Was your child injured while trespassing? You may be entitled to compensation.
Massachusetts courts have consistently ruled that landowners only owe trespassers (anyone entering or remaining on a landowner’s land without the owner’s consent) a duty to refrain from willful, wanton and reckless conduct that is likely to cause injury. This is different than the duty of care that a landowner owes a lawful visitor, guest or tenant.
A landowner owes a lawful visitor, guest or tenant duty a to exercise reasonable care to keep the premises in reasonably safe condition. As a result a landowner won’t be held liable for injuries to the trespasser resulting from mere negligence or a failure to exercise reasonable care in keeping the premises in a reasonably safe condition. A landowner could be liable to a lawful visitor, guest or tenant if he did not go to reasonable lengths to fix a defect on the property that caused injury to a lawful guest. On the other hand, if the landlord didn’t take reasonable measures to repair the defect and a trespasser got injured then the landowner wouldn’t be liable for the trespasser’s injuries. That is because a trespasser cannot hold a landlord responsible for injuries that resulted from the landowner’s mere negligence (i.e., failure to exercise reasonable care). A trespasser cannot hold a landowner responsible for injuries arising on the landowners land unless the trespasser shows the landlord created the defect in order to injure somebody, or left the defect unrepaired knowing it was likely that the defect/hazard was going to injure someone.
However, the Massachusetts legislature felt that landowners should owe a greater duty to child trespassers. As a result, the legislature enacted MGL 231 section 85Q, which changed the duty that landowners owe child trespassers. Landowners now owe foreseeable child trespassers a duty of ordinary reasonable care when it comes to man-made artificial conditions on the land.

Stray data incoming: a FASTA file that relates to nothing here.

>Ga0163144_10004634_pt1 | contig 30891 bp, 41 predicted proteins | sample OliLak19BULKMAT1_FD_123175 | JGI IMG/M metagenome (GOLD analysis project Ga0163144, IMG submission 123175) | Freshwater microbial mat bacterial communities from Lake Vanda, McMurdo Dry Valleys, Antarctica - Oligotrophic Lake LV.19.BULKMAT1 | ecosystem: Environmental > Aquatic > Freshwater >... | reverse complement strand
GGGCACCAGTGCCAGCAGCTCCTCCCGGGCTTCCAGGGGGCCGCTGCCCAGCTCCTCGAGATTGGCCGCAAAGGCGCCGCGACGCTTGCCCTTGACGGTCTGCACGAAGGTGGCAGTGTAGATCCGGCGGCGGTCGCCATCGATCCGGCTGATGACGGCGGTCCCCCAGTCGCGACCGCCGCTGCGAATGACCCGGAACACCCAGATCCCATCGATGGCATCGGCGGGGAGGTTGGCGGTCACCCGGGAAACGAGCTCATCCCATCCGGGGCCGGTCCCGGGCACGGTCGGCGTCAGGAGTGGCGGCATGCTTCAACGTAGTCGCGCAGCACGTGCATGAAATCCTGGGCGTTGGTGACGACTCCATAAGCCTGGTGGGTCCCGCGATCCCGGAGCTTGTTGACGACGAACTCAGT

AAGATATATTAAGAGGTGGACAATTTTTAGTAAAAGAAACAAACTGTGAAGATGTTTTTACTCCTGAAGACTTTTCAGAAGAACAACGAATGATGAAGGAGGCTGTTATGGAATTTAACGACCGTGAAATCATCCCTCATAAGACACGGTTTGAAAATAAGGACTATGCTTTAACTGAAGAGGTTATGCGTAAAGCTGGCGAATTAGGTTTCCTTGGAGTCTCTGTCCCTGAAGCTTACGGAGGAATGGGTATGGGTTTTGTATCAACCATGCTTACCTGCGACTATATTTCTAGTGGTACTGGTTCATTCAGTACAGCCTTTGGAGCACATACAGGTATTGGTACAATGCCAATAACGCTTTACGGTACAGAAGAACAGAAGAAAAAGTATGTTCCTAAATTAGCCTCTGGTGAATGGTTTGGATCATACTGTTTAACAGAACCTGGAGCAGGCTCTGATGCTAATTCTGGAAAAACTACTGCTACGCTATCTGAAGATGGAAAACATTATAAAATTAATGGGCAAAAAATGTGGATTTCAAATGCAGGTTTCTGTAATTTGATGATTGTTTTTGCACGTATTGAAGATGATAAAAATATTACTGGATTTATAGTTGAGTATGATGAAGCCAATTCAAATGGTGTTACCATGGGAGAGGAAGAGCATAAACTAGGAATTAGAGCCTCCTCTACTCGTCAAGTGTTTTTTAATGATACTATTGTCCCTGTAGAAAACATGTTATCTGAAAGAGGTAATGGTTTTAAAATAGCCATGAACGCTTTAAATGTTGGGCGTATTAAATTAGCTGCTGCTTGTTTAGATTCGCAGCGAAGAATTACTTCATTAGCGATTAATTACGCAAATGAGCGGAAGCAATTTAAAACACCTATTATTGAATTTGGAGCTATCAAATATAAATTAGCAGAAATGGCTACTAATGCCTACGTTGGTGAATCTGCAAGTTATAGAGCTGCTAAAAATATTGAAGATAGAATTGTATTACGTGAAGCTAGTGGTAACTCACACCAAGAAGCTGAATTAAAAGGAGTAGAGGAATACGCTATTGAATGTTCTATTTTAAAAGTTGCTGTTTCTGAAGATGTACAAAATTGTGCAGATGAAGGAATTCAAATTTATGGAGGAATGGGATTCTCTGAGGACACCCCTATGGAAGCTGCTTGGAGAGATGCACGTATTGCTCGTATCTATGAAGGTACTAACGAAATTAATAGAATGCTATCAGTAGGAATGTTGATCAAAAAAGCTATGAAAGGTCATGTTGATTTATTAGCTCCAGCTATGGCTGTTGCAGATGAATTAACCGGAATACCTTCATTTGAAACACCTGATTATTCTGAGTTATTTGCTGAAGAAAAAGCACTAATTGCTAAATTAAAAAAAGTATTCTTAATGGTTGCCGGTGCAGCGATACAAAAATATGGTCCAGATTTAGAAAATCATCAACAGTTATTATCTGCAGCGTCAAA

The statute states that a landowner maintaining an artificial condition (man-made structure like a pool, water slide, machinery) on his land will be liable for physical harm to children trespasser if:
- the landowner knows or has reason to know that children are likely to trespass (if children have wandered on to the landowners land in the past then the landlord has reason to know children are likely to trespass);
- the landowner must know that condition on the land involves an unreasonable risk of death or serious bodily harm to children (most young children can’t swim so it’s reasonable to assume that a child that can’t swim is likely to drown in a pool if left unsupervised or that a gas powered log splitter is dangerous even to adults);
- the children are too young to realize the danger the condition poses (most children are naturally curious and if they see a pool they are more likely concerned with playing in the water than drowning);
- the landowner failed to take reasonable precautions to protect children from getting injured from the unnatural condition (a landowners pool should be fenced in so that a child can’t get inside the pool area).
Pools are not the only man-made artificial condition that landowners need to protect foreseeable child trespassers from. Swing sets, trampolines, water slides, skateboard ramps, fire pits, and machinery are examples of man-made artificial conditions that landowners need to protect potential child trespassers from.
Brockton Personal Injury, Child Trespassing Accident Attorneys, Free Consultation
Our knowledgeable and experienced Greater Boston personal injury and child trespass accident attorneys at the Law Offices of Gerald J. Noonan are available to assist clients throughout all of Southeast Massachusetts, including but not limited to Brockton, Taunton, Bridgewater, Weymouth, Hingham, Quincy, Plymouth, Marshfield, Attleboro, Stoughton and all smaller cities and rural areas in Southern Massachusetts. We also serve the counties of Plymouth, Norfolk and Bristol, Massachusetts.
No matter where you are located, we are just a phone call away. Call our law offices today to schedule a free no-obligation case review and consultation at (508) 588-0422 and you will have taken your first step towards getting the compensation you deserve. You can also click here to use our Free Case Evaluation Form.